ITHACA, N.Y. — A county agency has issued a sharply critical report that identifies widespread housing discrimination in the city of Ithaca, rising rates of local homelessness and routinely preferential treatment of students over families in the renting process.
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The Tompkins County Office of Human Rights found nine “direct impediments” within the city to equal housing opportunities, including exclusionary tactics against the disabled and inadequate services for homeless families.
“In 2015, the number of sheltered persons with severe mental health issues increased significantly,” the report found. “There was an increase in the number of homeless children, largely reflecting an increase in the number of homeless families.”
The study’s authors also found widespread housing discrimination in Ithaca, particularly related to access for the disabled.
“Over 19 percent of fair housing tests returned a showing of ‘evidence’ of discrimination, including some very direct examples of fair housing violations,” the report states.
“Fair housing testing found nearly 50 percent of disability-related tests as having ‘evidence’ of discrimination, including outright rejection of applicants with service animals.”
The study is set to be discussed tonight at City Hall by a committee of Ithaca’s Common Council. It was commissioned by city staff as a requirement for receiving funding from the federal Housing and Urban Development agency.
The city of Ithaca has submitted a formal, point-by-point response to the study. City of Ithaca staff say they agree with some of the study’s findings, but that other parts of it are misleading or wrong.
“We were somewhat alarmed when we first got the report … but so much of it is either misconstrued or not quite accurate,” said JoAnn Cornish, the city’s director of planning and economic development.
Still, the city says in its formal response that “the report will be invaluable to the City in planning new ways of improving that housing landscape for all of our residents.”
Ithaca’s full response to the study’s finding — as well as its “action plan” for rectifying the identified problems — will be discussed fully in a follow-up story to be posted later in the Ithaca Voice this week.
Below are the primary findings of the county agency about housing discrimination in Ithaca.
Report finds housing discrimination in Ithaca
The county agency identified housing discrimination in Ithaca that goes beyond cost and into other obstacles faced by potential tenants:
1 — People with disabilities
A survey found that 61 percent of respondents reported higher levels of discrimination for people with disabilities; between 2005 and 2014, 43 percent of housing complaints in Tompkins County were based on disability, according to the report.
“People with disabilities are a protected class under fair housing law,” the report says. “To the extent that they cannot enjoy fair housing choices equal to those other residents of similar income levels, a fair housing barrier is created.”
2 — Doing more for those who have “Limited English”
4.3 percent of Tompkins residents speak English “less than very well,” according to the report. Those residents “may be underserved by the city of Ithaca,” the report found.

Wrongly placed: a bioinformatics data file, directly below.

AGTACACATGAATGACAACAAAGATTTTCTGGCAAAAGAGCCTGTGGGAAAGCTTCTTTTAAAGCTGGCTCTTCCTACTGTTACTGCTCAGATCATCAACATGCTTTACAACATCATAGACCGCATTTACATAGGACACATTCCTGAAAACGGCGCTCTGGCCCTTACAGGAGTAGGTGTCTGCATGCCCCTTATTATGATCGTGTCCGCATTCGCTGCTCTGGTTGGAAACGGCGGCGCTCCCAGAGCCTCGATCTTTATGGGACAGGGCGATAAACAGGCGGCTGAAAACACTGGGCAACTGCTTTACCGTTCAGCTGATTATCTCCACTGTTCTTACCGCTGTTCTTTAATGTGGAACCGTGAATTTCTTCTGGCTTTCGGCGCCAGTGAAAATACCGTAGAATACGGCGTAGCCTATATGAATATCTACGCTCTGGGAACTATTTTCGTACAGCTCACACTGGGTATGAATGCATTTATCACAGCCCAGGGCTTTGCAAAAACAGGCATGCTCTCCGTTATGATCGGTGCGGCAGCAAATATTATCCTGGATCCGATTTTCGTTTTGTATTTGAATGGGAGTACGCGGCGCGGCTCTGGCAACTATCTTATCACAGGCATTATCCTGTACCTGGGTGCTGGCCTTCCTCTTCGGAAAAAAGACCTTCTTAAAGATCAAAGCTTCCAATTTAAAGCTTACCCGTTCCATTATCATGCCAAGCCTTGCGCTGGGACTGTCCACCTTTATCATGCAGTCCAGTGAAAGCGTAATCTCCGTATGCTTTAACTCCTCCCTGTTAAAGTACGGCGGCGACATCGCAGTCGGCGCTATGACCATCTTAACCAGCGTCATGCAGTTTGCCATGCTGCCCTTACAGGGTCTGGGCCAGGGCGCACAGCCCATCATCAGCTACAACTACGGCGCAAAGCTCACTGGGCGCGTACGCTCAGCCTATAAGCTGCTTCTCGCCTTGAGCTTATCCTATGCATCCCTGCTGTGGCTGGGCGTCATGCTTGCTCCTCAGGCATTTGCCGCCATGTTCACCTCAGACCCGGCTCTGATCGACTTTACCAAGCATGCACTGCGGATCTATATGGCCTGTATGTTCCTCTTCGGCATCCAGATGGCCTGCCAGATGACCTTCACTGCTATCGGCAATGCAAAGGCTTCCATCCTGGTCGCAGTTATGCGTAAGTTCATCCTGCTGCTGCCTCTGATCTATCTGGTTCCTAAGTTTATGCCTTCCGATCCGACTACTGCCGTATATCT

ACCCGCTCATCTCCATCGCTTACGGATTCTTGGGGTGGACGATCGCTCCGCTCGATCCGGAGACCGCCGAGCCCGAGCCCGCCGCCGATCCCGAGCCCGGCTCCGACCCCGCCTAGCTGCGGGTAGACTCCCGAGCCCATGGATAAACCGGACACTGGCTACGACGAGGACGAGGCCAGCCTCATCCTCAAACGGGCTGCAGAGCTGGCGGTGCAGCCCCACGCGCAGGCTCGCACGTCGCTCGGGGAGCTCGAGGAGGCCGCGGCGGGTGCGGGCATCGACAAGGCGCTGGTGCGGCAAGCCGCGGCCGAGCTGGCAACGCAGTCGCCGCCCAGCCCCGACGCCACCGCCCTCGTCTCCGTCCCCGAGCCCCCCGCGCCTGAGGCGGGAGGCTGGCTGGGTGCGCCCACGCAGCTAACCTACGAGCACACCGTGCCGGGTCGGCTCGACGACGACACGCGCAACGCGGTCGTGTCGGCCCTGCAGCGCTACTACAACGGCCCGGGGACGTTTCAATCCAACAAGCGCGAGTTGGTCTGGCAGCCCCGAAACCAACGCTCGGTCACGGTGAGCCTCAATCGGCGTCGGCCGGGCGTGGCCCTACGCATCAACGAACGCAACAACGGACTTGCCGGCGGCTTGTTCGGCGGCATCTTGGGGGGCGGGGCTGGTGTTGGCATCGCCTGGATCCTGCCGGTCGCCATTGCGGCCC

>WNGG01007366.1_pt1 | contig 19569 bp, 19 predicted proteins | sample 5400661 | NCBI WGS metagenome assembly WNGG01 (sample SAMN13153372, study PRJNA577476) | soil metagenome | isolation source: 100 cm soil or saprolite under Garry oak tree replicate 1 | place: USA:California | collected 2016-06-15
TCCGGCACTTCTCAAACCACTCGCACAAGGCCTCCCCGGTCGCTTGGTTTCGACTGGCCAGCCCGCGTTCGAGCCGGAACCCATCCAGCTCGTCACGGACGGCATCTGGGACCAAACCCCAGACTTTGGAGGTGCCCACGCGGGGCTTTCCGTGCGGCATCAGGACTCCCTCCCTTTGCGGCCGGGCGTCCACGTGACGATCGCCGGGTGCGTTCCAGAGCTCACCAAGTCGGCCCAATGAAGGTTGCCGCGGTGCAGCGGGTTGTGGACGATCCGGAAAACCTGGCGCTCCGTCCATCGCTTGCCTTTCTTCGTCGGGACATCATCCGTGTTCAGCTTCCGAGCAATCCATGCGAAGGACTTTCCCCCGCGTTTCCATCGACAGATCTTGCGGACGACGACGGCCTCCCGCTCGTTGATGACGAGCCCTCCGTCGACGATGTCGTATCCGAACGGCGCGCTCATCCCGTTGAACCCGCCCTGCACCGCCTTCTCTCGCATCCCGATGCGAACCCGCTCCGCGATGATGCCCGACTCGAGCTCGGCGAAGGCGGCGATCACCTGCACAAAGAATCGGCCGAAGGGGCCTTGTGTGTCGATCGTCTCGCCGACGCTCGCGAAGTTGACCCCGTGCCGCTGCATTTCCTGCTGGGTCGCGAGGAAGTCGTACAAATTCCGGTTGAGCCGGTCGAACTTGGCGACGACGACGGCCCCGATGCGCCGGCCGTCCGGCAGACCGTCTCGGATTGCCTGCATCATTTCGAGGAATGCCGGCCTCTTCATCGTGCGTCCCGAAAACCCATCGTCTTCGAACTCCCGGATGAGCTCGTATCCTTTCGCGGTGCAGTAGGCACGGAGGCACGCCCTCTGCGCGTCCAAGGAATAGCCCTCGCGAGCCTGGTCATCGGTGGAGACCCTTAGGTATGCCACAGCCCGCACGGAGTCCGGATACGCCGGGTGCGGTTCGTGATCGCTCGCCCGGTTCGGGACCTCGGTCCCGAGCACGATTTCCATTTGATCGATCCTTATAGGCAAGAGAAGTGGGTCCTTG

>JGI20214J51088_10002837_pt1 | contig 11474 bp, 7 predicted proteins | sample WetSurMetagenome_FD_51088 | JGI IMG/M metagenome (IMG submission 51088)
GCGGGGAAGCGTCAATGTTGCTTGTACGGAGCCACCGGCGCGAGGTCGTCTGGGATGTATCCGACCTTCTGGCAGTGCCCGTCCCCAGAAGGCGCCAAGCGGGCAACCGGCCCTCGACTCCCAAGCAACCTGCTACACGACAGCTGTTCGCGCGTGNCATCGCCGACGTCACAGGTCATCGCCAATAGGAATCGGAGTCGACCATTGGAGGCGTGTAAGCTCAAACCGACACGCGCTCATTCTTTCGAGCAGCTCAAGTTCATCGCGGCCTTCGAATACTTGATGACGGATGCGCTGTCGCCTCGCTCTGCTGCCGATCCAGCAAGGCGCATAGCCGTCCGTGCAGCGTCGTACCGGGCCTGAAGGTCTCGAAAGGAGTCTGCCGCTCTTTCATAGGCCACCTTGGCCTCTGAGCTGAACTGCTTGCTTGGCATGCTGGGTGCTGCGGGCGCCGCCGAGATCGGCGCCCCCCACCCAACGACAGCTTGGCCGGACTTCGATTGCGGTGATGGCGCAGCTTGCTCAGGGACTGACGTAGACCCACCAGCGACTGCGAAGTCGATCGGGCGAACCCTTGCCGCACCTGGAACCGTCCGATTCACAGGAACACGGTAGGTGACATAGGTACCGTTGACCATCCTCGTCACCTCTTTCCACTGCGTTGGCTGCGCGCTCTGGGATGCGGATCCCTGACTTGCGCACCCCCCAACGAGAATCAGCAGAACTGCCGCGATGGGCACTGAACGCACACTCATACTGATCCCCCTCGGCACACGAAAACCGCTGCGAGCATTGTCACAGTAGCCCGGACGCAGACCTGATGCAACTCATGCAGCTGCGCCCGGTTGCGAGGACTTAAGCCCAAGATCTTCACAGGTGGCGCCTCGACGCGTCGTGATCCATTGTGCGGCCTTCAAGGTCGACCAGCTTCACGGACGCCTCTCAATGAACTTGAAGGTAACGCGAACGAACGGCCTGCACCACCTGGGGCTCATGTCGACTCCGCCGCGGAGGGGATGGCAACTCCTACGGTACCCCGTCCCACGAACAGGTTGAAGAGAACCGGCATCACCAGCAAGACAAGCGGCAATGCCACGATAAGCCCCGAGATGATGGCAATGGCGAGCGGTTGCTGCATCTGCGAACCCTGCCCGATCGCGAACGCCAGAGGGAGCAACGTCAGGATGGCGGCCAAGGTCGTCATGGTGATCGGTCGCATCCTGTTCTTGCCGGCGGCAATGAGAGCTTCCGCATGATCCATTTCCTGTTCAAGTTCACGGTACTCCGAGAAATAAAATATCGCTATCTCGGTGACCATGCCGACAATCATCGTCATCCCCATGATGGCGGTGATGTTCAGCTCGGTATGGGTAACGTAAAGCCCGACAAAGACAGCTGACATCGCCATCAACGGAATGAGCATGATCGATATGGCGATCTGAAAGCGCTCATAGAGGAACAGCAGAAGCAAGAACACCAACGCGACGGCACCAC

The report suggests Ithaca should “conduct a public awareness campaign,” among other measures to make those who aren’t proficient in English more aware of their eligibility for translation assistance.
3 — Grant recipients don’t know fair housing obligations
Additionally, the recipients of federal funding through the city don’t fully know their obligations to fair housing practices, according to the report.
The failure of housing agencies that get federal money “creates barriers for all protected classes,” the report finds.
4 — “Exclusionary tactics” against those with private and public subsidies
One portion of the report urges the city to alter its code to give law enforcement to crack down on discrimination complaints.
This section is about discrimination against those “who rely on public and private subsidies” in the city of Ithaca” — such as those who rely on housing vouchers.
5 — Lack of knowledge for “protected classes”
90 percent of responders to a survey found that landlords are perceived to be “leading perpetrators” of housing discrimination, including “rejecting and steering families with children and refusal to consider applicants with service animals.”
6 — Construction practices
The report also notes that there’s high risk to housing developers “as they navigate to meet the demands of local regulations.”
That makes housing development cumbersome and restrictive, the report says.
7 — Effective legal mechanism to enforce residents’ rights
The report says the city should look into new legal mechanisms to enforce “fair housing rights.”
8 — Lack of emergency shelters
9 — Student-dominated market hurts others
Families applying for housing units with children “were repeatedly told by rental agents the unit they were inquiring about was only about to students,” according to the study.
That’s despite the fact that discriminating based on familial status is illegal — a violation of federal and state law, according to the report.
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